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During his 13-year stint as the head of the International Monetary Fund, Michel Camdessus perfected the art of dressing down the world's budget-busters and fiscal profligates. Now it is the turn of Camdessus' native land, France, to come in for an earful of criticism. Charged by the French government five months ago to look into why France can't boost its economic growth rate, Camdessus delivered a withering critique of Gallic business as usual when he unveiled his report on Oct. 19. Without radical changes to the status quo -- from the short workweeks to chronic underfunding of higher education -- the decline of France "will be irreversible in 10 years," says Camdessus.
Cynics may write off Camdessus' blast as another useless exercise in French introspection. True, the Camdessus commission is only one more in a series of blue-ribbon panels arguing that France needs to reform its ways. Yet the fact that this latest punch has been delivered by one of the country's most distinguished fonctionnaires -- Camdessus is also a former governor of the Bank of France -- gives it a particular sting.
All across Europe, there is an unprecedented wave of similar self-criticism. In Germany, Finance Minister Hans Eichel last month became the first leading politician to acknowledge that the European Union's stated goal of surpassing U.S. economic growth rates by 2010 cannot be met. In Britain, the high-level Pensions Commission in mid-October starkly warned that 12 million soon-to-be-retirees would be facing sharply reduced incomes because of shortfalls in pensions funding. And in a long-awaited competitiveness report ordered up by the European Commission, former Dutch Prime Minister Wim Kok argues that without massive cuts in red tape and an all-out effort to spur innovation, Europe's economic standing is bound to plummet. "What is at risk," reads a leaked copy of the report, "is nothing less than the sustainability of the society Europe has built and to that extent, the viability of its civilization."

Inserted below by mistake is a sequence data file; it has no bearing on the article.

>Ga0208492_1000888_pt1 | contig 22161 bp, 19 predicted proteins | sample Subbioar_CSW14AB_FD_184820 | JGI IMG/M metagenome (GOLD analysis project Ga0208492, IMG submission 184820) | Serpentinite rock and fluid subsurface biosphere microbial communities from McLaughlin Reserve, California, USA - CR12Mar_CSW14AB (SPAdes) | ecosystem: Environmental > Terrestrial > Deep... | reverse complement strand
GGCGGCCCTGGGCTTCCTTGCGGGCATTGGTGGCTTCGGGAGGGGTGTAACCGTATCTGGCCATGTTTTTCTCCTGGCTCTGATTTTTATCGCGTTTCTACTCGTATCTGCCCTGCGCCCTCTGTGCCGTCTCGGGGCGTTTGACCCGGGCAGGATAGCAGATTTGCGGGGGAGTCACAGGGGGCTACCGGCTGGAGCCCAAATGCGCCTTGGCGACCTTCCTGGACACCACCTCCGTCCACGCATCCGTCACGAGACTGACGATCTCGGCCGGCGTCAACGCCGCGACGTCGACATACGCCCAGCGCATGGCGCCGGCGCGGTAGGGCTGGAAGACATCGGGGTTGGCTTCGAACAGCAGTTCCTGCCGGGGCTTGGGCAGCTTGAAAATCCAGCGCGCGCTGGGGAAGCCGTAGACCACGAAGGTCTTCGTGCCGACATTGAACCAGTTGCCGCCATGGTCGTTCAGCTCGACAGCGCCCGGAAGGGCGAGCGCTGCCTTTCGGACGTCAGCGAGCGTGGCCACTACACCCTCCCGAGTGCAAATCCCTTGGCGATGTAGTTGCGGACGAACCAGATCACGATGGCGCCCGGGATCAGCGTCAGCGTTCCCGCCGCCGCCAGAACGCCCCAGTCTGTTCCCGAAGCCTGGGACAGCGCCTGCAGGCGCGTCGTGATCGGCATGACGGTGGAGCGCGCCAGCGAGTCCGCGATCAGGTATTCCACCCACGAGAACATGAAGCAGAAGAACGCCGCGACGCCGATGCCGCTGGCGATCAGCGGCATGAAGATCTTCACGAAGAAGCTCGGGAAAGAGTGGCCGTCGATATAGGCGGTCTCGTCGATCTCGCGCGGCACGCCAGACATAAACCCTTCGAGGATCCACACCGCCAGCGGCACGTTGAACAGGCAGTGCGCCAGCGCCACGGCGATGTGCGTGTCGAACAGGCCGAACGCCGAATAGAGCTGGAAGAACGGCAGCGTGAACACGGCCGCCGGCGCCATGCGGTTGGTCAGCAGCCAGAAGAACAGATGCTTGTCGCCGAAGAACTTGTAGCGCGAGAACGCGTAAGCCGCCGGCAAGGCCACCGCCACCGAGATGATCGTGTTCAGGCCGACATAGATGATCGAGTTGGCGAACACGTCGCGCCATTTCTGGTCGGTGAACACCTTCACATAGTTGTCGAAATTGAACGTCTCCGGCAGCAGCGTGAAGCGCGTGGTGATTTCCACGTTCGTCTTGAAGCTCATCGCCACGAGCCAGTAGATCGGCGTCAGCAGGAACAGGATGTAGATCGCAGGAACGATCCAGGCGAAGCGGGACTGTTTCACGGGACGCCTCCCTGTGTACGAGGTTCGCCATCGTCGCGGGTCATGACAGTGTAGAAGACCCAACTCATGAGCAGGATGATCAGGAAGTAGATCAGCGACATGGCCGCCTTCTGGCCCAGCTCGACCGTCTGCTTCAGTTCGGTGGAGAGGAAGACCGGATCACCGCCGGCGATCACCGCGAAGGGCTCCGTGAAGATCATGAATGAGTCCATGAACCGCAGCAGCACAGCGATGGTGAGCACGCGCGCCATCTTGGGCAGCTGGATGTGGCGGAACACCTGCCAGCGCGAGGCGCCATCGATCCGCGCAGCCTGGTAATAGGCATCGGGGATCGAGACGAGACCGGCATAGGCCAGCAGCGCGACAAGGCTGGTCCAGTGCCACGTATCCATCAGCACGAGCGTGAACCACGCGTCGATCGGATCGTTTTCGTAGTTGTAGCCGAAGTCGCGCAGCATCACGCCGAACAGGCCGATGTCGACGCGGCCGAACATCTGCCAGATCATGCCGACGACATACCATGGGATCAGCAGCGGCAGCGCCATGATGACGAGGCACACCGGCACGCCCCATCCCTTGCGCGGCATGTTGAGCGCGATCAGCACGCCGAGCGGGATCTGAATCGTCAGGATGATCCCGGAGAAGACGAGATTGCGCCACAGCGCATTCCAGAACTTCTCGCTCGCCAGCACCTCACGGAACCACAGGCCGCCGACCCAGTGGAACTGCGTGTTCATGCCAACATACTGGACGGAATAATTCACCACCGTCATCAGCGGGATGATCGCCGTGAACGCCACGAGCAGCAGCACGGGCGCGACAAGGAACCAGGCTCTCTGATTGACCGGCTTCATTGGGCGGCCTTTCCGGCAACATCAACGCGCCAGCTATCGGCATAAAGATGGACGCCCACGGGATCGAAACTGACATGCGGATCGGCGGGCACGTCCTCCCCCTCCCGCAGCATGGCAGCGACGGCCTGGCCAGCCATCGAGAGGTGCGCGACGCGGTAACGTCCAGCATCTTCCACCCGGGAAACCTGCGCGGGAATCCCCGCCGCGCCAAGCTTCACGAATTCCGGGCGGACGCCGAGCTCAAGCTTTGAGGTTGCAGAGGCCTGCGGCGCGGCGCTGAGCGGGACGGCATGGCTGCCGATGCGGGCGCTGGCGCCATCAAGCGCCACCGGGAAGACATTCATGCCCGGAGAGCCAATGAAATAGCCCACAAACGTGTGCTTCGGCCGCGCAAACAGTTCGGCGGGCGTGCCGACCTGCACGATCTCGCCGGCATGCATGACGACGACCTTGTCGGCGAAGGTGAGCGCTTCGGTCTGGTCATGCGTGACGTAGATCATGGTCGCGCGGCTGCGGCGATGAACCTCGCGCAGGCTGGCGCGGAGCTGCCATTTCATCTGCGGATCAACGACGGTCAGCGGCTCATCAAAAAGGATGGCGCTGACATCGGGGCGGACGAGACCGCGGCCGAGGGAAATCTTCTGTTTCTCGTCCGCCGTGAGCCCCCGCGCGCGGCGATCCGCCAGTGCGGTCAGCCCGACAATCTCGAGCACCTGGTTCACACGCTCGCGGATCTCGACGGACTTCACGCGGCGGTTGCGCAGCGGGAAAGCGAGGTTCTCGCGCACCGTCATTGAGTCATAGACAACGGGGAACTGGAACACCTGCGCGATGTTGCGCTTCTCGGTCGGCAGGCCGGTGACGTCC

This outbreak of truth-telling should be cheered on. Over the past 20 years most of Europe has been in deep denial. Despite so many of the Continent's key indicators going in the wrong direction -- growth trailing far behind the U.S. and most of Asia, productivity slowing to a halt, and an unprecedented aging of the population -- politicians kept promising that the cherished European social model, in all its variations, could be preserved untouched. And even expanded: France began phasing in the 35-hour workweek in 1997 in the face of evidence suggesting the French needed to work more, not less.
Just as the first step to recovery for an alcoholic is honesty about his illness, Europe's confrontation with what ails it could well be the beginning of its own 12-step program to economic health. For one thing, making the public more aware of the challenges ahead can prepare it to accept tough remedies. "The realization is finally sinking in that there is a productivity problem in Europe," says Daniel Gros, director of Brussels think tank Center for European Policy Studies. "And this productivity problem is not so much vis-à-vis the U.S. but vis-à-vis our own past. If you just take our own data, our growth level is going down, and that is worrying."
European politicians are starting to take some action. French Finance Minister Nicolas Sarkozy, after pushing through a partial dismantling of the 35-hour workweek, is greeting Camdessus' report with open arms. Italy, under Prime Minister Silvio Berlusconi, has ramped up a privatization drive that has sold off $106 billion in assets since 1994 -- $20 billion last year alone. German Chancellor Gerhard Schröder's Agenda 2010 takes direct aim at some of the pillars of the welfare state, such as its generous unemployment insurance scheme. Perhaps the clearest sign of the new sobriety is in Brussels itself, where free-market adherent José Manuel Barroso takes over as European Commission President on Nov. 1. Things may not move fast enough in Europe, but they are moving. By John Rossant